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Great American Fiction Contest Winner

I’m pleased to announce that I’m one of this year’s Saturday Evening Post Great American Fiction Contest winners for my short story, Twelve Miles — 48 Stops.

This is gratifying because F. Scott Fitzgerald was so closely associated with this publication. As many of you know, I’m working on a film about his time in my home town of Westport, CT. Getting published by the Saturday Evening Post as I’m knee deep in Fitzgerald footage feels karmic, as if there’s some sort of Mojo happening.

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The title represents the distance traveled by a young African-American girl to work each day to the A&P where she works at a  cash register. The idea came from shopping at my local Stop & Shop where most of the workers, black,  come by bus from Bridgeport–most of the customers are white and live in Westport. It took years to find a way to write this story without it feeling preachy or contrived.

An early version bounced around for years, and then after seeing the documentary film Ten Feet From Stardom, I figured out what needed doing.

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Davida, the young girl in the story, was inspired by a remarkable woman who I used to work with. She showed her kids my story, using it to start the discussion on how things were when she was growing up. I can think of no better impact for a story.

And so as 2013 comes to an end, I’m very grateful for all the good things that happened this year.

Thanks so much for visiting and reading. Happy Holidays.

One Hundred False Starts by F. Scott Fitzgerald

fitz essay coverLast week I obtained a copy of ‘One Hundred False Starts,’ an essay written by F. Scott Fitzgerald that ran in the March, 1933 issue of the Saturday Evening Post. The essay captures what appears to be real ‘false starts’ Fitzgerald had experienced as a writer.

Snippets, phrases, names, scenarios, often unintelligible scraps of thought, all captured on paper to jog his memory to flush out the idea at a later date. As a writer who has dropped the ball on countless sparks of so-called brilliance, it was comforting to feel the struggle, the joy, and the confusion over bubbles of inspiration that felt flat upon later inspection.

Fitzgerald concluded that the key to avoiding a future filled with false starts is to begin with an emotion, one that’s close to you, one that you can understand. He was talking about himself, but his words resonated because I’ve grappled with false starts for years. My output is not nearly as prolific as others. I often lose interest in an idea that at first glance appears to be the mother lode.

This fool’s gold typically lacks an emotional connection, it’s one of the reasons I struggle to co-write songs, all too often the team is writing about things that have no meaning for me. I might intellectually get the concept, but I’m not feeling it, it doesn’t pump through my veins with urgency.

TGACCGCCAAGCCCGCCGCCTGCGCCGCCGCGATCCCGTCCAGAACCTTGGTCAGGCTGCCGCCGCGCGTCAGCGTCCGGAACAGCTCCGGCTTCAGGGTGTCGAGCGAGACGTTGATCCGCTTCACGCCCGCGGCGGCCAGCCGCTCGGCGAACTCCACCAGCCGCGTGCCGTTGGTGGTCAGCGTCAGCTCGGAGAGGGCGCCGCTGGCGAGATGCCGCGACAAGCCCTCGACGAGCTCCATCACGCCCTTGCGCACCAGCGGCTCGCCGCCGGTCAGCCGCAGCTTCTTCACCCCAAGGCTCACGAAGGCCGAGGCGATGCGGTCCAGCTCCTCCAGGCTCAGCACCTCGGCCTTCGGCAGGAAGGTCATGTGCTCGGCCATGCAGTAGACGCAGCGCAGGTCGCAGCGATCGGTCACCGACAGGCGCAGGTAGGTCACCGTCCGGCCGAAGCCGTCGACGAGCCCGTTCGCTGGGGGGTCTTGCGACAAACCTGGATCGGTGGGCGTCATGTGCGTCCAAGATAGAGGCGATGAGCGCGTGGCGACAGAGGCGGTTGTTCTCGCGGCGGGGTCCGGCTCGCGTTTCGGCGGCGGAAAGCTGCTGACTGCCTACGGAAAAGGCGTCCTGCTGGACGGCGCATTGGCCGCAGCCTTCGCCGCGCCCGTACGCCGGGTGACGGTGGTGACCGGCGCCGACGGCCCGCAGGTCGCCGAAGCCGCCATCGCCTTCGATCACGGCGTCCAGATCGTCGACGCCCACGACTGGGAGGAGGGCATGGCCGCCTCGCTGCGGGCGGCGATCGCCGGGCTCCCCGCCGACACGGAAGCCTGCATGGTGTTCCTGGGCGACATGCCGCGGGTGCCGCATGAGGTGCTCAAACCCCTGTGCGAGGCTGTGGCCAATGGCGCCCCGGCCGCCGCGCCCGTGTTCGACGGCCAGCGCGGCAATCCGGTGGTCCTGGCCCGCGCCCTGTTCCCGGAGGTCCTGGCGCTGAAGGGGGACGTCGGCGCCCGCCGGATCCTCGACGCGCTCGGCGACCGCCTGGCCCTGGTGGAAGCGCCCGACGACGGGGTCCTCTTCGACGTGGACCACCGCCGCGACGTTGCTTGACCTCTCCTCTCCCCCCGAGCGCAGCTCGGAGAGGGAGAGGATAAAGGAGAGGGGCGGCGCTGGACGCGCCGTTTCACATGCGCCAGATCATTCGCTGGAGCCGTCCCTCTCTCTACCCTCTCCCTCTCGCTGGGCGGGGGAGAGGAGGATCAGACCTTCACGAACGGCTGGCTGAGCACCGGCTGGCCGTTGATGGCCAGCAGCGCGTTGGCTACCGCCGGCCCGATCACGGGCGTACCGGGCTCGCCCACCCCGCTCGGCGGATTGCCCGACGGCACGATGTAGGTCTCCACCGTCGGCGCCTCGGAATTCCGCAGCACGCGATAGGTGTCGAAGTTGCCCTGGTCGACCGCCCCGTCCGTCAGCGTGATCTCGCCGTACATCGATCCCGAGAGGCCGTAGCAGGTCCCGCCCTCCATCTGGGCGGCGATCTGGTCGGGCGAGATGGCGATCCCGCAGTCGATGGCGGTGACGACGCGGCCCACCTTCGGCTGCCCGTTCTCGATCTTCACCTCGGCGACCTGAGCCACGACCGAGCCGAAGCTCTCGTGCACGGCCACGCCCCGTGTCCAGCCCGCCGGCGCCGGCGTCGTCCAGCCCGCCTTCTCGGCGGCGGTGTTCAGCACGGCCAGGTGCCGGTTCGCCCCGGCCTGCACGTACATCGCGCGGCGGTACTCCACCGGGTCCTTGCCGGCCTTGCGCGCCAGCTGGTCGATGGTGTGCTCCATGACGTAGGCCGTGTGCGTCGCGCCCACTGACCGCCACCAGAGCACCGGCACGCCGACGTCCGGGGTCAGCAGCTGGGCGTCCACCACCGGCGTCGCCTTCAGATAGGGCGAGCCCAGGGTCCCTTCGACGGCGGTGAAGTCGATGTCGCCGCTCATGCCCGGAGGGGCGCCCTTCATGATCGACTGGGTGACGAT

Fitzgerald also said in the essay:

Mostly, we authors must repeat ourselves—that’s the truth. We have two or three great and moving experiences in our lives—experiences so great and moving that it doesn’t seem at the time that anyone else has been so caught up and pounded and dazzled and astonished and beaten and broken and rescued and illuminated and rewarded and humbled in just that way ever before.

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People often ask why I didn’t write a memoir about my divorce. They wrongly believe that My Year as a Clown is a thinly disguised novel for what actually happened in my marriage. My Year as a Clown works because I understood the underlying emotions that were in play during those difficult days. Perhaps more important, I put enough distance between the writing and the events to create a narrative that harnessed those emotions in ways that made my characters feel real even though most of the facts are fictitious.

When I set out with my partner, Richard Webb, to do this Fitzgerald film for the Westport Historical Society, I had no idea what I was really getting into. I got chills holding letters from Scott and Zelda when we were in Princeton reviewing personal correspondence. And now, as an added bonus, I’m learning about Fitzgerald’s process. This is like taking an MFA in Fitzgerald at a University without all the hassle or tuition.

The adventure continues . . .

 

The Great Gatsby: Westport, Connecticut, a documentary film

Scott and Zelda zooming off from their 1920 summer home in Westport, CT.

Scott and Zelda zooming off from their 1920 summer home in Westport, CT.

In 1920, F. Scott Fitzgerald and Zelda summered in Westport. During their four month stay, The Great Gatsby was conceived, inspired by the locals, the mansions and the town.

The Great Gatsby: Westport, Connecticut tells the story of why some believe Westport was the source of much of what Fitzgerald conceived for one of America’s greatest novels.

Keir Dullea will narrate our film. Many other Westporters are making contributions and the project is for the Westport Historical Society.

We intend to talk to a variety of sources who have given much thought to this period in Fitzgerald’s life and we’ll see where it leads . . .

But at this time I would like to recognize Barbara Probst Solomon for her outstanding article on this very subject written for The New Yorker in 1996. The team is very excited about having the opportunity to interview her on film to learn more about her views on Fitzgerald’s time here. Her work provided the inspiration for all of us to want to know more.

Silver Medal Winner for Popular Fiction

Mary and Me at the IPPY awards May 29, 2013. My Year as a Clown won the silver medal for popular fiction.

Mary and Me at the IPPY awards May 29, 2013. My Year as a Clown won the silver medal for popular fiction.

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